It is a similar situation in the world of electric mobility. Ten years ago, the total cost of ownership of an electric car was many times higher than that of an equivalent petrol or diesel car. Today, electric cars are cheaper overall: although the purchase price is indeed a little higher, the cost of running one is much lower. And the purchase price of an electric car is set to fall considerably in the next ten years.
Limited increase in consumption
Should we be worried about having cheap energy? Won’t we end up using more of it as a result? I see no reason to panic. First, energy consumption is “inelastic”. In other words, a change in price has only a negligible effect on demand. When the price of energy increases, we still commute to work and we still heat our homes. After all, we have to. When the price falls, this only leads to a small increase in consumption – and this increase can be counteracted with the efficiency measures we take.
Second, there is more than enough sunshine, wind and geothermal energy to supply all the renewable electricity we need and much of the energy we require for heating. It is true to say that these sources are not distributed equally across the planet, but then neither are sources of fossil fuel. We have simulated the climate-neutral Swiss energy system in detail with hourly weather patterns and seasonal fluctuations, and we reached the conclusion that it will work most reliably and cost-effectively if we import around 25 percent of the energy we consume in the future. At present, this figure stands at around 75 percent.
Guiding the transition
The heated debate about the planned energy levies makes it easy to forget their purpose: incentive taxes make fossil fuels more expensive, thus facilitating the switch to renewable energies and making them cheaper in the long run. An incentive tax is successful when nobody has to pay it any longer because everybody has switched to the new system. Other instruments create direct incentives; for example, by relieving the financial burden on electric mobility or replacing heating installations. Most countries use both taxes and incentives to support the switch. These efforts are also reflected in the new CO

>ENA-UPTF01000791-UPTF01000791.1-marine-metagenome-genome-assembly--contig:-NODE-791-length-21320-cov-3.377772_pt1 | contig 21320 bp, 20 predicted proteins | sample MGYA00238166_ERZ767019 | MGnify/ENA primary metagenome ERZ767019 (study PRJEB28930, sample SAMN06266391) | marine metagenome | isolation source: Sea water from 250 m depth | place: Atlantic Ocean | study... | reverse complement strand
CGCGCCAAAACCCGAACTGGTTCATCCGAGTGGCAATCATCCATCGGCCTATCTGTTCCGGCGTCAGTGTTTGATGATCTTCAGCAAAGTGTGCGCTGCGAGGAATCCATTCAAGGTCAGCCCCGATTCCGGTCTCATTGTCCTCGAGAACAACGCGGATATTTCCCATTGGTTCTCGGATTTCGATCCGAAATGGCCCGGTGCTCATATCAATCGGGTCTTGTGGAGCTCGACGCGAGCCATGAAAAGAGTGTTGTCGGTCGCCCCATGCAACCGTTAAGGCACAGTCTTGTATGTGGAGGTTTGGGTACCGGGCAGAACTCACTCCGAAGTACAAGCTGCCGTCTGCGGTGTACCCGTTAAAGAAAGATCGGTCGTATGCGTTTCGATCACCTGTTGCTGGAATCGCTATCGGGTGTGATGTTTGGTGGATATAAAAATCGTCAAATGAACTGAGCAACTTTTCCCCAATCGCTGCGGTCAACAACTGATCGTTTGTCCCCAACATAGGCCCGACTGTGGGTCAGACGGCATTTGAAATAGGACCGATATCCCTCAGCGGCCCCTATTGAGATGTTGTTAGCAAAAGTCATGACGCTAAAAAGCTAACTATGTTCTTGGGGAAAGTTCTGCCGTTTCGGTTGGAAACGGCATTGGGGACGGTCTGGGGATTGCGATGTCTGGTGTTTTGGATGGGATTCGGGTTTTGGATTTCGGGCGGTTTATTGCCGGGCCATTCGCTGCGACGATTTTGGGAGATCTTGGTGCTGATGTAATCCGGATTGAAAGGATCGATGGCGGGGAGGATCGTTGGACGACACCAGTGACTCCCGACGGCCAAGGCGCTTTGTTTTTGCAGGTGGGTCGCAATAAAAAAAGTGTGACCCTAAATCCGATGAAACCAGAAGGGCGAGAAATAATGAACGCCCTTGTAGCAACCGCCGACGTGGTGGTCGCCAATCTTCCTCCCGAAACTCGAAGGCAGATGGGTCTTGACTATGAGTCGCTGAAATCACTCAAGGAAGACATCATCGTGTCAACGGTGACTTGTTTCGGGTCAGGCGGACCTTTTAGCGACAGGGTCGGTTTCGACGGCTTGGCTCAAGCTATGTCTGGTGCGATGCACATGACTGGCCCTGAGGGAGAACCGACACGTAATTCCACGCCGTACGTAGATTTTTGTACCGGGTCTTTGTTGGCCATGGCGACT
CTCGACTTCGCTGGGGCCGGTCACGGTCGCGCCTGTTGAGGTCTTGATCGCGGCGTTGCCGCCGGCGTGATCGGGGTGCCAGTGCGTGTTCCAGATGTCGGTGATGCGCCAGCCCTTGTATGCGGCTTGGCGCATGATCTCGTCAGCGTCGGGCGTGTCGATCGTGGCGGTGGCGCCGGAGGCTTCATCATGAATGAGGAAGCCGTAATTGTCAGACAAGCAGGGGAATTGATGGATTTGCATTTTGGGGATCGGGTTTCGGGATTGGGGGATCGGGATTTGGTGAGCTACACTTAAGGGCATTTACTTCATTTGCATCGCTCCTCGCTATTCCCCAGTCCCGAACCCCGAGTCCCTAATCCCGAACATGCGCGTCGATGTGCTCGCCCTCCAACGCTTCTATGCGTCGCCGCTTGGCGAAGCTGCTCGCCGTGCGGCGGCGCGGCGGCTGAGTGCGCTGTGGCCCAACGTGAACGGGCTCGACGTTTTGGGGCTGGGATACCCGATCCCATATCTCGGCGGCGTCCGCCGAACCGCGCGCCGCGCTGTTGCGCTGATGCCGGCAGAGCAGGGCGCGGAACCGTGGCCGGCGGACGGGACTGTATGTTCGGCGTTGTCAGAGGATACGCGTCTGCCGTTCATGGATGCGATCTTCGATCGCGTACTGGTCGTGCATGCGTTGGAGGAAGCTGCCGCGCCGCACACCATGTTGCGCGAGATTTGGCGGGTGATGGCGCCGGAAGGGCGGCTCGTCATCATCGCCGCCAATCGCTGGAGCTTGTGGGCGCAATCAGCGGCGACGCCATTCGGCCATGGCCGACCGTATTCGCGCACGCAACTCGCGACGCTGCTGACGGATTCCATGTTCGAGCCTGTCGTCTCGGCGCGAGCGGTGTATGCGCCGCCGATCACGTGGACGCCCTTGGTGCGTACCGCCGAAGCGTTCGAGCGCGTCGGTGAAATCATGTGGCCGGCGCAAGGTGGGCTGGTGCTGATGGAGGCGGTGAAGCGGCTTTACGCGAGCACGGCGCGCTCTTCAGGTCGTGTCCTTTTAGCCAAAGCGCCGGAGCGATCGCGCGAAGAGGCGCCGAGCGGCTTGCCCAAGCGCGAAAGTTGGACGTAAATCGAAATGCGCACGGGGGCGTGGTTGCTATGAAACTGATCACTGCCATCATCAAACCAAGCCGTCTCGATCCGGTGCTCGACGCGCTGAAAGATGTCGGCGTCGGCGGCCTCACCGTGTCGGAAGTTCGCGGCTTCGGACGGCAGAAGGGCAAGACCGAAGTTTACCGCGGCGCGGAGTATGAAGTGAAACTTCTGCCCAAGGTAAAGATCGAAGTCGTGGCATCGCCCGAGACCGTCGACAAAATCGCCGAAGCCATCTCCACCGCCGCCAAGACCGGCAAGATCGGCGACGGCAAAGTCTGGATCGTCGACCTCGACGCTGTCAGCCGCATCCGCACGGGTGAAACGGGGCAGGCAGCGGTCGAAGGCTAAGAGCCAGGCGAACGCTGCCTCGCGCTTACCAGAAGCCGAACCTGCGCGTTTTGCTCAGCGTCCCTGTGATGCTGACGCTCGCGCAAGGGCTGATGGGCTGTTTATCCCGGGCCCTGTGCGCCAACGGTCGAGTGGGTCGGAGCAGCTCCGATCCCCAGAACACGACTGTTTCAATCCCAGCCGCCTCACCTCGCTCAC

Rapid action is critical
We may need stricter regulation – as was the case with the phase-out of leaded petrol and obligatory catalytic converters – if we are to leave fossil fuels behind entirely. However, these regulations will only meet widespread support when renewable energy is so cheap and commonplace that few people and companies will want to use fossil fuels. This could well happen of its own accord, but the right measures could guarantee this acceptance and speed up the process considerably.
A strict Swiss climate policy can reduce domestic CO
emissions and make a substantial contribution toward making renewable energy cheaper than fossil fuels ever were. This is also relevant for other countries; after all, their approach to the climate will also shape our future. In the next 20 years, a billion people in Africa and Asia will receive access to energy, and the governments in these parts of the world have shown great interest in cheaper energy sources. In other words, action is important and speed is of the essence.